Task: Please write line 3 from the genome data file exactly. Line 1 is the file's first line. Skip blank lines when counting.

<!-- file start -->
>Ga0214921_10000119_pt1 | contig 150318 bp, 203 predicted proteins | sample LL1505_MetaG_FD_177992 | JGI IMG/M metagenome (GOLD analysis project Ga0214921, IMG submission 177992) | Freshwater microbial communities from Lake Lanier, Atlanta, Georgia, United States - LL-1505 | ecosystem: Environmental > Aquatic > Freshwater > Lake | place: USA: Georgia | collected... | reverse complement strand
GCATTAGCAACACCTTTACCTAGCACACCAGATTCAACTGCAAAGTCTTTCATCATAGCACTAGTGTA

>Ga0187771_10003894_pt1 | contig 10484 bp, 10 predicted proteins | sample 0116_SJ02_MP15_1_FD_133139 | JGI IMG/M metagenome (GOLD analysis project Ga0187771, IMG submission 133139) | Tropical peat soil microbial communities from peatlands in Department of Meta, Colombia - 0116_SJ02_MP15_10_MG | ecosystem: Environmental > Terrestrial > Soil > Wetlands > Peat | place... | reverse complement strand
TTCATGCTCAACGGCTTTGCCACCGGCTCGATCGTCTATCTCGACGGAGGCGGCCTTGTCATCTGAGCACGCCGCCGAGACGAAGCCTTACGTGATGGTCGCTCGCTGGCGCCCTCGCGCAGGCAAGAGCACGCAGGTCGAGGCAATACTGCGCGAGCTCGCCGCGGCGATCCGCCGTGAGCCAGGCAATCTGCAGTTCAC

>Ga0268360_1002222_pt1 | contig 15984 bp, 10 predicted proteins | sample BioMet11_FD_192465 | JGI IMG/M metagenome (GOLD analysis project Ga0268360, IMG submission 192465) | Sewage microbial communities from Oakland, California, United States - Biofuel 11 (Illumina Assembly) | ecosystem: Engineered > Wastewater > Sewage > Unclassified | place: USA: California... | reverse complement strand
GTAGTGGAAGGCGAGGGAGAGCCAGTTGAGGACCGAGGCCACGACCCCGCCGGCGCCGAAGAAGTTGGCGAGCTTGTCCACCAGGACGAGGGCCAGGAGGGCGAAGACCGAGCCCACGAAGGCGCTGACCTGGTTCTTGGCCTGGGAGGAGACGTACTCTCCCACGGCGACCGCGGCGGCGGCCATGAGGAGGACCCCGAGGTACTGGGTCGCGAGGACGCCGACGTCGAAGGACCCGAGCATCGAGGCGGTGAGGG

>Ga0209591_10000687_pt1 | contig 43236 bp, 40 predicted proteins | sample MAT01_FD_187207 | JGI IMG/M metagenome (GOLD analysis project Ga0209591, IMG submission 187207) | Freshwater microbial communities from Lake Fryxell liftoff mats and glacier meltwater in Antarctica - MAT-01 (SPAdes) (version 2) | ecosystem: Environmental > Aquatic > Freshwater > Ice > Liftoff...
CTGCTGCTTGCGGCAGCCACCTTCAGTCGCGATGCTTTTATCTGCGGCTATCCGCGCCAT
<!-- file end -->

>Ga0187771_10003894_pt1 | contig 10484 bp, 10 predicted proteins | sample 0116_SJ02_MP15_1_FD_133139 | JGI IMG/M metagenome (GOLD analysis project Ga0187771, IMG submission 133139) | Tropical peat soil microbial communities from peatlands in Department of Meta, Colombia - 0116_SJ02_MP15_10_MG | ecosystem: Environmental > Terrestrial > Soil > Wetlands > Peat | place... | reverse complement strand